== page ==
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BodhiAI
Nov. 12, 2019

Radius of Circles Connected with A Triangle:

 

Radius of Circles Connected with A Triangle

A. Circumscribed Circle and Its Radius 

The circle passing through the vertices of ΔABC is called circumscribing circle or circumcircle of this triangle. The centre of this circle is called circumcentre and is usually denoted by O. It is the point where the perpendicular bisectors of the sides of the triangle meet. The radius of this circle is called circum-radius and is usually denoted by R. 

In the figure, OB = OC = R 

Since, OD is perpendicular to BC, we have 

Also, the angle subtended by an arc of a circle at the centre is double of the angle subtended by it at the circumference 

Note that the triangle BOD and COD are congruent. 

In right angled triangle BOD, we have

Hence, by using SINE Rule, we have 

......(1)

Also, area of

.......(2)

B. Inscribed Circle And Its Radius

The circle which touches all the three sides of the ΔABC internally is called the inscribed circle or the incircle of this triangle. The centre of this circle is known as incentre and is usually denoted by I. It is the point where the internal bisectors of the angles of the triangle meet. The radius of this circle is known as in-radius and is denoted by r.

Now, in the figure ID, IE and IF are perpendiculars to the side BC, CA and AB respectively.

Hence, ID = IE = IF = r {by definition}

Now, ar (ΔABC) = ar

......(3)

Also, we know that the lengths of tangents to a circle from an external point are equal 

BD = BF, CD = CE, AE = AF 

Let BD = β , CE =α and AE =γ

Then perimeter of

a + b + c

Now, BD = =

BD = s -

Similarly, CD = s - c and AE = s - a

Now from we have 

Similarly, and

Thus, .....(4)

Again,

  

Similarly, ......(5)

Now, {using (5)}

{using (1)}

.......(6)

C. Escribed Circles and Their Radii 

The circle which touches the side BC of the ΔABC and the other two sides AB and AC produced is called the escribed circle or ex-circle opposite to the angle A. The centre of this circle is known as ex-centre and is usually denoted by I1. It is the point where the external bisectors of the angles B and C and the internal bisector of the angle A meet. The radius of this circle is known as ex-radius and is denoted by r1. Similarly the centres of escribed circles opposite to the angle B and C are denoted by I2 and I3 respectively and their radii by r2 and r3 respectively. In the figure I1D is perpendicular to BC while I1E and I1F are Since, I1D = I1E = I1F = r1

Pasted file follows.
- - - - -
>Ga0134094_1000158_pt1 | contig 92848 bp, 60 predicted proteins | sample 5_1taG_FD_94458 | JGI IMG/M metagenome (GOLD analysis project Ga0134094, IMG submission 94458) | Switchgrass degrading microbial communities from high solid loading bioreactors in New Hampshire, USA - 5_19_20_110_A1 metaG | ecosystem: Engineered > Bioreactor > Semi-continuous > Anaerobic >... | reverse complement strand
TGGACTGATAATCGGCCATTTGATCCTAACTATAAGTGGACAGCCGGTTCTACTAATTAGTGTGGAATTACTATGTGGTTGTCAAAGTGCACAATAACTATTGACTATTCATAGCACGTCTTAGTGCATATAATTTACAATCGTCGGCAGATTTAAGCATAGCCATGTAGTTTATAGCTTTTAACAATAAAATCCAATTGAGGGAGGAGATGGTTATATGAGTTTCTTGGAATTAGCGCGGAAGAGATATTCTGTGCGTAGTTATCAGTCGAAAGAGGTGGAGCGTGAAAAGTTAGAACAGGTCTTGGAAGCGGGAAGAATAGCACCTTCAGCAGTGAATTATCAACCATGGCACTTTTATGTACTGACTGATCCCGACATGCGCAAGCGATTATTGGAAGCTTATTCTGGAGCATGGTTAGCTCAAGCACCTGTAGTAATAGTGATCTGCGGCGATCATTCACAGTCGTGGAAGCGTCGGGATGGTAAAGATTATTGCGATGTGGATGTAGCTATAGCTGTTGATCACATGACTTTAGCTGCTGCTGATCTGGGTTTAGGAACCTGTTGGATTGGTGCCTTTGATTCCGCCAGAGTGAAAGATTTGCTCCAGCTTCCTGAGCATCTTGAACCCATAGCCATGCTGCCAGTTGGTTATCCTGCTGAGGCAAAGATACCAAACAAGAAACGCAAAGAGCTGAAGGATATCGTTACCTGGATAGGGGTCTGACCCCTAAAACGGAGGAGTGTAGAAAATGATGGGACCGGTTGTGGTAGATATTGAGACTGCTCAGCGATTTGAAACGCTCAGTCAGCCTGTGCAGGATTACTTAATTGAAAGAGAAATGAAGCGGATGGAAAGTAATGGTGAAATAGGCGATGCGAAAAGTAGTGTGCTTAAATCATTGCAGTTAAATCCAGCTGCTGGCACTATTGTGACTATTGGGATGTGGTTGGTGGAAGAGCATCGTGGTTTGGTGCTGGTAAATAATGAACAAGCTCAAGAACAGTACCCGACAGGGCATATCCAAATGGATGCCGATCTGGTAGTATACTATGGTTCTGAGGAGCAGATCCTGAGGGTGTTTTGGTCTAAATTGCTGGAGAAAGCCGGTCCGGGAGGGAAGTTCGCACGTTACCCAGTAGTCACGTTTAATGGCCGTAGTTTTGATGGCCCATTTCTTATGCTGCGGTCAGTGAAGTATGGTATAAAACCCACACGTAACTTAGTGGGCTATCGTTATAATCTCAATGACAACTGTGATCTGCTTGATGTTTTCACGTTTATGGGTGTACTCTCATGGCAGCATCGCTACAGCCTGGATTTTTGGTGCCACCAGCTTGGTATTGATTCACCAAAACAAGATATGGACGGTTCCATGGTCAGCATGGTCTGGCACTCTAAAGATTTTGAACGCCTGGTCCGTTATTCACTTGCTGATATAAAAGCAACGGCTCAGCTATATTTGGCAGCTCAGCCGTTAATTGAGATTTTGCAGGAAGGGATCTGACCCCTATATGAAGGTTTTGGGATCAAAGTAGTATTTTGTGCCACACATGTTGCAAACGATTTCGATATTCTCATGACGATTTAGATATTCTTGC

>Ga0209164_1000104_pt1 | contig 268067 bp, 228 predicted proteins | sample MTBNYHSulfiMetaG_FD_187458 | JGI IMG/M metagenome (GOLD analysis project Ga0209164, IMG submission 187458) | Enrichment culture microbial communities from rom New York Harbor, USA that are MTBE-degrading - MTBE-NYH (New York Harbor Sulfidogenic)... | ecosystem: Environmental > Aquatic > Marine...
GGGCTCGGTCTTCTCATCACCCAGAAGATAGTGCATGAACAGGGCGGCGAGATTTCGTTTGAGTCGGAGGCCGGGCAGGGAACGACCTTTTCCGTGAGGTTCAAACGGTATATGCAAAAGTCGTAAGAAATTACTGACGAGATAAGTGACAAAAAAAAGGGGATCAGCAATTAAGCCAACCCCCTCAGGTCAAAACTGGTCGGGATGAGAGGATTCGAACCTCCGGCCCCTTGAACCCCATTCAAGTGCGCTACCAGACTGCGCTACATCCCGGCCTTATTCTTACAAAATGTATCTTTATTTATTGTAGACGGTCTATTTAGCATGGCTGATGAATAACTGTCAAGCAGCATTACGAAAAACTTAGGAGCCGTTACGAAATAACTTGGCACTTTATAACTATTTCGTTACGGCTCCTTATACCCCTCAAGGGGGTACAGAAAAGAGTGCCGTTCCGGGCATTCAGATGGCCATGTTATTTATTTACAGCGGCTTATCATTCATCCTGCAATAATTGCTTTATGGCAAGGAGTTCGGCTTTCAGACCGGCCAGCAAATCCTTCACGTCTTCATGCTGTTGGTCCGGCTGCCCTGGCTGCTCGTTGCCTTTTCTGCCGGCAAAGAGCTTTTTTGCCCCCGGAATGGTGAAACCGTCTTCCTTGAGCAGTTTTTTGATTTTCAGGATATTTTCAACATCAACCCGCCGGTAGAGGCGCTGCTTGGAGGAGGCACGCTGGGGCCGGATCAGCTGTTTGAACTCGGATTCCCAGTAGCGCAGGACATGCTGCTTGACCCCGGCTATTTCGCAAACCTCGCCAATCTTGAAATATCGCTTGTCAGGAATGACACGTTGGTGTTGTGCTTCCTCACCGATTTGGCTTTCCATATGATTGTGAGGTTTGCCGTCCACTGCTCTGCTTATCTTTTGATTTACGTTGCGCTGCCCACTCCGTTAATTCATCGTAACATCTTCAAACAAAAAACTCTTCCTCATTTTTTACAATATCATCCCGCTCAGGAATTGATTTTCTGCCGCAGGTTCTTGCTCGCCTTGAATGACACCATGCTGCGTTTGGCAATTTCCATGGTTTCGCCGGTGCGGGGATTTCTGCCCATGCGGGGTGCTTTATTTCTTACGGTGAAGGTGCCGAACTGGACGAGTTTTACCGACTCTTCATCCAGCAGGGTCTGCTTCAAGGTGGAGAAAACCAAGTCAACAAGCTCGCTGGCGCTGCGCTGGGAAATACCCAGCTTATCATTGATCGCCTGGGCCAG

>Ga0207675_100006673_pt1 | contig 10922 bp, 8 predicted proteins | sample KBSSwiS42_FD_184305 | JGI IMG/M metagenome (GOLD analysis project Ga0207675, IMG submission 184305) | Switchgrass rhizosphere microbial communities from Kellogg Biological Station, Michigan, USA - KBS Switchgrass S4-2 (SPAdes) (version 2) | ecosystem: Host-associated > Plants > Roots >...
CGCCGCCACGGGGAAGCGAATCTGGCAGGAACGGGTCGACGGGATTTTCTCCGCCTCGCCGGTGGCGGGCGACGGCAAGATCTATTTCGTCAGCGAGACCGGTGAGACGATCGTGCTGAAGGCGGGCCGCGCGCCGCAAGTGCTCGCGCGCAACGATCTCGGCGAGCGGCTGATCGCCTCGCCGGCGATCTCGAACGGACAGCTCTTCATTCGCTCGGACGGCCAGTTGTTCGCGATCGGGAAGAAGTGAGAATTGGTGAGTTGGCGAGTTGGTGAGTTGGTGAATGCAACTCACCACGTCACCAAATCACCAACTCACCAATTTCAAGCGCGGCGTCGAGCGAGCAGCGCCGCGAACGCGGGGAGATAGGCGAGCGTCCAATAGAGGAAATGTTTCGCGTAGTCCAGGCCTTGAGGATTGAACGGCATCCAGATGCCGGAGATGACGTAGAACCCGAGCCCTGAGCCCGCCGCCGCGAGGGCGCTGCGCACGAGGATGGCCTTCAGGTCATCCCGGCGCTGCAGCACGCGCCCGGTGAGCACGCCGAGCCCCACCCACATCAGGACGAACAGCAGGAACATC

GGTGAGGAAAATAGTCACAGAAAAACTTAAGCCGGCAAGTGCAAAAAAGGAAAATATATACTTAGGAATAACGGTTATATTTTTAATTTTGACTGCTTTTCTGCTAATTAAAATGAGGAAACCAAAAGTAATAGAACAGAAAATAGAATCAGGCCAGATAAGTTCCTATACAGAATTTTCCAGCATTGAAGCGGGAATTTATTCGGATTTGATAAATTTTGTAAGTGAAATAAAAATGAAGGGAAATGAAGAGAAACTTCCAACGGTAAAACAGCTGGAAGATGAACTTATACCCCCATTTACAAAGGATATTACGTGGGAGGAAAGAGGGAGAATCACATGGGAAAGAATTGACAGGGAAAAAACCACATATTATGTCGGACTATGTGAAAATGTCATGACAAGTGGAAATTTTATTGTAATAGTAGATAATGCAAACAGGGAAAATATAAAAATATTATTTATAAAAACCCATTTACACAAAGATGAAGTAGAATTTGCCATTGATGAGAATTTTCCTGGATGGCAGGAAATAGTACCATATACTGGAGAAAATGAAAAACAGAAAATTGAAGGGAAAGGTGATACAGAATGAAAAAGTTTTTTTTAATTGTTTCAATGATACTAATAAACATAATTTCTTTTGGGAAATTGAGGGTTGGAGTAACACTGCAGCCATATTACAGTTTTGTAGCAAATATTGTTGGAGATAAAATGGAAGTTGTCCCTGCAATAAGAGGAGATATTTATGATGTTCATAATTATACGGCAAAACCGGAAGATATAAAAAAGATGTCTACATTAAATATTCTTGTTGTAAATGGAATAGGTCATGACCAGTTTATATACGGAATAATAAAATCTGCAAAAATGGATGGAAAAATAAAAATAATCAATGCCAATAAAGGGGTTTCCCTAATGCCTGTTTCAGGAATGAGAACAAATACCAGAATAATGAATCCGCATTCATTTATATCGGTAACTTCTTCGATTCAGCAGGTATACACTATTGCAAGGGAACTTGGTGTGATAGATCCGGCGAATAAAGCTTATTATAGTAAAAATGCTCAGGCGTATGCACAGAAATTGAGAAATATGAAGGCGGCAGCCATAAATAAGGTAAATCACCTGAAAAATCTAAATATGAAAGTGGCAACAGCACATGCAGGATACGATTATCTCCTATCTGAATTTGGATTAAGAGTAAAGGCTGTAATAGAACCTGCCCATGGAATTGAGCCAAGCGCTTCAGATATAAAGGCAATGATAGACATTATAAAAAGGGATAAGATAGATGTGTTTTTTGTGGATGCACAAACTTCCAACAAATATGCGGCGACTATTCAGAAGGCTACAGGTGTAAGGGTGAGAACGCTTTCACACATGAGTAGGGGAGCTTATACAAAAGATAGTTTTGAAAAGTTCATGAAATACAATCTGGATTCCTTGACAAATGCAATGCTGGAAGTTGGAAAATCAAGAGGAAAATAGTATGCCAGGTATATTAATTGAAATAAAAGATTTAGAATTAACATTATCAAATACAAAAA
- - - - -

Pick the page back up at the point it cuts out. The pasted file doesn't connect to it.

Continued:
Now, ar

 

 

 

  ......(7)

Similarly,

Since the lengths of tangents to a circle from an external point are equal, we have 

AE = AF, BD = BF, CD = CE

Now, AE + AF = (AC + CE) + (AB + BF)

= (AC+ CD) + (AB + BD)

= AC + AB + (BD + CD)

= AC + AB + BC 

= perimeter of the triangle ABC = 2s

Since, AE = AF, we have 

2AE = 2AF = 2s 

Now from we have 

Similarly, ........(8)

Again,

Similarly,

Now, a = BC = BD + CD 

 

 

Similarly, ......(9)

Now, {using (9)}

{using (1)}

Similarly,

and

D.   Orthocentre of a Triangle 

In the figure AD, BE and CF are altitudes of the ΔABC i.e. are perpendiculars from the vertices A, B, C to the opposite sides. We know from geometry that these three perpendiculars are concurrent and their point of concurreny P is called the orthocentre of the ΔABC .The triangle DEF is called the pedal triangle of

The distances of the orthocentre from the vertices and the sides. 

In ΔPAE right angled at E, we have 

PA = AE sec

 

But from

PA = c cos A cosec C

PA = 2R sin C cos A {using(1)}

PA = 2R cosA

Now, since PA = 2R cos B, and PC = 2R cos C

Again, from ΔPBD we have 

PD = BD tan

PD = BD tan

PD = BD cot C = AB cos B cot C = c cos B cot C 

PD = 2R sin C cos B.

PD = 2R cosB cosC

Similarly, PE = 2R cosC cosA, 

and PF = 2R cosA cosB 

E. Bisectors of the Angles 

In the figure AD is the bisector of the angle A and divies BC into two portions of lengths x and y. Since, we know that the bisector of an angle divides the opposite side in the ratio of the adjacent sides.

 

 

Again let l be the length of the bisector AD 

We have,

 

 

 

Similarly,

and